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Lady partners aim to win state-wide domino championship

By Jennifer Lee Preyss
Jan. 23, 2011 at 10:01 p.m.
Updated Jan. 22, 2011 at 7:23 p.m.

From left: Diane Buzek, Elaine Gillar, Janie Wolf and Gene Gillar laugh and talk as Elaine Gillar mixes up the dominos for the next round Sunday at the statewide domino tournament in Hallettsville.

DOMINO GLOSSARYAce - The end of a tile with one pip.

Arm - A row of dominoes in a straight line in the layout of a matching or scoring game.

Bid - A bid is the number of points a player anticipates he can make for that hand.

Block - The process of playing a domino which cannot be followed in suit by your opponent.

Deuce - The end of a tile with two pips.

Dominoed - When a person is the first to play the last tile in his hand, he is said to have "dominoed."

Shuffle - To mix up the dominoes while all pieces are turned face down.

Trey - The end of a tile with three pips.

In a crowded room at the Knights of Columbus Hall in Hallettsville, Janie Wolf and Diane Buzek sat down at their dominoes table. The ladies, who are sisters-in-law, have been competitive dominoes partners for more than two decades at the Texas State Partners Domino Championship, held every third Sunday in January.

"We've never won the championship, the most we've ever played is six rounds," Buzek, 53, said.

Now in its 60th year, the Dominoes Championship attracts skilled players from all over the state, and several contestants from Louisiana and Mississippi. Each of the 92 partner teams entering the championship this year, Wolf confessed, share one similar goal - to win.

"Well, yeah we want to win, all the best players are in this room," Wolf, 56, said.

"We want to win," Wolf and Buzek said together in unison.

Both Wolf and Buzek have played dominoes most of their lives, and Wolf's father even owned a dominoes hall in Hallettsville called Vic's Tavern.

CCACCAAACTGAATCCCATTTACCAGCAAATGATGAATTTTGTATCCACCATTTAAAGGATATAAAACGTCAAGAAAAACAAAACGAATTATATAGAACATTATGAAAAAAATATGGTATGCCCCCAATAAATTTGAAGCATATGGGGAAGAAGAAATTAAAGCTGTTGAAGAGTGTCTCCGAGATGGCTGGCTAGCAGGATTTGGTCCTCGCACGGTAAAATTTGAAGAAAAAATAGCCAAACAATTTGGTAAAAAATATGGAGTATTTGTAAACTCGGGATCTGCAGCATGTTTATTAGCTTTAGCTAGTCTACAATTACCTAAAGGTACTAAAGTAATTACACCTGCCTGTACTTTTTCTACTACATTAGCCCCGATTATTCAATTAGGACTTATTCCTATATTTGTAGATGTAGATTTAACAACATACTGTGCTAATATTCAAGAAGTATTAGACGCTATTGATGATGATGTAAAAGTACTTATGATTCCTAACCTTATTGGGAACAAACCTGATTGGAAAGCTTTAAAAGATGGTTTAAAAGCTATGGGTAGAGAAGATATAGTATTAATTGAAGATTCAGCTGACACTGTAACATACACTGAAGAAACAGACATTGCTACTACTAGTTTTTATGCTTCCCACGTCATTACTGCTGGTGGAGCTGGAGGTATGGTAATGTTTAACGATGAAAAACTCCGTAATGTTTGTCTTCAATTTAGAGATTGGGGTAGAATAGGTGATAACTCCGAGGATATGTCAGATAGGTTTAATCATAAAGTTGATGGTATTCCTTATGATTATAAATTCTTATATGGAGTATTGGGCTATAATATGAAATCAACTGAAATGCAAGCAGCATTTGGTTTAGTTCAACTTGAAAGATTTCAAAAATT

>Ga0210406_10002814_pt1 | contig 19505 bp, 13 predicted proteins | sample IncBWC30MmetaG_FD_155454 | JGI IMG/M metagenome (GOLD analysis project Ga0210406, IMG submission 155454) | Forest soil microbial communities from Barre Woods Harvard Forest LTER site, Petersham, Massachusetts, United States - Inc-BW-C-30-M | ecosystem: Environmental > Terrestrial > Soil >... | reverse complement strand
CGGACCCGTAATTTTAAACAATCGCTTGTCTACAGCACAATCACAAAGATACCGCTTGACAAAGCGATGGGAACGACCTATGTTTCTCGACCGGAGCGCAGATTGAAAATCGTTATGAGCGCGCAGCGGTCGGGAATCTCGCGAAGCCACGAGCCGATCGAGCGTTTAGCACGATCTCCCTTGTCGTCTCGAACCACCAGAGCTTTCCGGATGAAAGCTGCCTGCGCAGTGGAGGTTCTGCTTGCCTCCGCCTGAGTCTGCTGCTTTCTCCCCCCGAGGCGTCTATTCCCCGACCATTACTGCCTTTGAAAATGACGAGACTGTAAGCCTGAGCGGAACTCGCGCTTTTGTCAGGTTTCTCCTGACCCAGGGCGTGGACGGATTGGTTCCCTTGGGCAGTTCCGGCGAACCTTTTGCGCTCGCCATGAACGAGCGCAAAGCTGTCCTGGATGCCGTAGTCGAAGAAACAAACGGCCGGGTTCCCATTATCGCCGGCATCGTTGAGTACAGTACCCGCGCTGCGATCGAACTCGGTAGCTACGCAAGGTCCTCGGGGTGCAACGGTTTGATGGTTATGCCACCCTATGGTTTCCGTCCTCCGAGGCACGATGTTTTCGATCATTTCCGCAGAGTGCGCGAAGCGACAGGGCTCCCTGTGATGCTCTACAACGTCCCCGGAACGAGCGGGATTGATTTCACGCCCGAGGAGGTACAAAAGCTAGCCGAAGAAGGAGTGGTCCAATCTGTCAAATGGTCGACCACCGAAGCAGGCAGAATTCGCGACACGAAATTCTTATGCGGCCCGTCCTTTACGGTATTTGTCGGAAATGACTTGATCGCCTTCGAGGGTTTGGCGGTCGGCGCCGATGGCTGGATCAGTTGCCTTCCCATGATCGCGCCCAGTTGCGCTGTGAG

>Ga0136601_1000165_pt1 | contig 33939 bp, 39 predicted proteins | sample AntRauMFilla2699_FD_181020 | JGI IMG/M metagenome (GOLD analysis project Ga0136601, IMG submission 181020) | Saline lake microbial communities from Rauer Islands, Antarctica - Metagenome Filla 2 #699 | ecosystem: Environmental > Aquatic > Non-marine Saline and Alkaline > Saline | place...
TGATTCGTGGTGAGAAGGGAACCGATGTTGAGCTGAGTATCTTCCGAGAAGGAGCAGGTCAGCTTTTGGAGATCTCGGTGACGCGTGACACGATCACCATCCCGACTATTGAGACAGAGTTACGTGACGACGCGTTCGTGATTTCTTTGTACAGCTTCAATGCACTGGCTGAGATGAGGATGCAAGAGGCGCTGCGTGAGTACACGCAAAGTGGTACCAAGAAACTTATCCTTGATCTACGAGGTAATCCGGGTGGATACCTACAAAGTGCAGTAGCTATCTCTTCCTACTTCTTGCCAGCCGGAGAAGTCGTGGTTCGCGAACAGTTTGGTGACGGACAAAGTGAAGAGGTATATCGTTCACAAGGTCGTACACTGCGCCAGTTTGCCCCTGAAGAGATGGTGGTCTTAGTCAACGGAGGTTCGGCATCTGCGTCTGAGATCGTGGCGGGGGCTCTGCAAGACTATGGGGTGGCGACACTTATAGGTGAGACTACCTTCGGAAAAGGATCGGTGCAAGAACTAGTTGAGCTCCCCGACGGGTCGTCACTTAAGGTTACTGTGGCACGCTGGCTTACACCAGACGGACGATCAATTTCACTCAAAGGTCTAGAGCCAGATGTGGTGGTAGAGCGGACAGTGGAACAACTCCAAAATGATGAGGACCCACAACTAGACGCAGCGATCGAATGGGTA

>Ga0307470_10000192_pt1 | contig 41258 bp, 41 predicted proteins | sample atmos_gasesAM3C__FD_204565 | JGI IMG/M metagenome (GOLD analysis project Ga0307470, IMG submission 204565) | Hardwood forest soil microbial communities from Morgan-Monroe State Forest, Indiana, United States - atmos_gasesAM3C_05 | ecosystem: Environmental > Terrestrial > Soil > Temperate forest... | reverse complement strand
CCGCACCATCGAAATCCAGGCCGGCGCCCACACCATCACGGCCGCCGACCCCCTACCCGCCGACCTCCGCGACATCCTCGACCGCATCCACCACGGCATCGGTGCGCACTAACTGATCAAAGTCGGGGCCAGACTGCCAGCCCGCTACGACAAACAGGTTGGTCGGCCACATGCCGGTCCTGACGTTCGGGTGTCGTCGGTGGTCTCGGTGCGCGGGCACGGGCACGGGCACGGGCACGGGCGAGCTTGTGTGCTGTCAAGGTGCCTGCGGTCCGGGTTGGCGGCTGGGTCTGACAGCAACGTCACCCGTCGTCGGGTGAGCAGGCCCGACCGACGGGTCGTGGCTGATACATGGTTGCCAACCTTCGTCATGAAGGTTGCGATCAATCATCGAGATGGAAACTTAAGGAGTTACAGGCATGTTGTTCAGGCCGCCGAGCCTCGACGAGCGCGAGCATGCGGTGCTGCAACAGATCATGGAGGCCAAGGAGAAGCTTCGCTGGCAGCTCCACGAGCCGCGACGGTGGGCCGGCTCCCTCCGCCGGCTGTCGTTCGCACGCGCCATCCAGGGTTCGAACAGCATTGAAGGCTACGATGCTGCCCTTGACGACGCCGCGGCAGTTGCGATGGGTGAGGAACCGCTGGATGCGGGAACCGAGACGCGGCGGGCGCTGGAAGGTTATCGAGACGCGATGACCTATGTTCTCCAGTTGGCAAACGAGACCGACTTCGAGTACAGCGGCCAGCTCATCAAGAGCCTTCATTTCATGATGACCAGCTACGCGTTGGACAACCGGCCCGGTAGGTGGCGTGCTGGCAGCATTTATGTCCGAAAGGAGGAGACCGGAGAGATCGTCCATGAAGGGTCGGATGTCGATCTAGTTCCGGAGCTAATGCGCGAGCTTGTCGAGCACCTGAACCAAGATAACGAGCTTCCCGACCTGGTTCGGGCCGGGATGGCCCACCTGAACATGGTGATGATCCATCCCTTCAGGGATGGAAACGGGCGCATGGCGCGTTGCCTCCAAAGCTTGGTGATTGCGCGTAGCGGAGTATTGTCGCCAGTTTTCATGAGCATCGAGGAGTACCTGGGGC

"We grew up playing the game, but when I married into (Wolf's) family, we played all the time. They're big dominoes players," Buzek said.

Even though the near 16-hour event attracts about a dozen women each year, it wasn't long ago ladies were denied access to the competition altogether because of their sex.

"It used to be men's game, women weren't allowed to play until the early 70s," Championship Judge Kenneth Henneke, 71, said.

And Buzek and Wolf shared a laugh as they recalled the first female player to enter the contest more than three decades ago with an androgynous name, in an attempt to side-step the former male-only entrance rule.

"A lady snuck in and registered as 'Pat' in the early 70s. She'd already paid the entrance fee, so they had to let her play," Wolf said. "We didn't play that year, but it was probably the next year we entered. But she was the reason we decided to enter."

And ever since 'Pat' pulled a fast one on championship organizers those many years ago, Buzek and Wolf have entered the competition with a common goal to beat the other partner teams and win the $300 first place cash prize.

"We don't see our competitors as male or female, they're just competitors," Buzek said. "It's a nice little pot of money."

No female has ever won the Championship, but Wolf and Buzek hope they can be the first to start a new trend.

"That would be nice, we're looking forward to it," Wolf said.

With a love of the game that dates back more than 50 years, the pair said they have every intention of continuing on in their pursuit of winning the annual state-wide Domino Championship.

"As long as we're here, we're going to keep playing," Buzek said.

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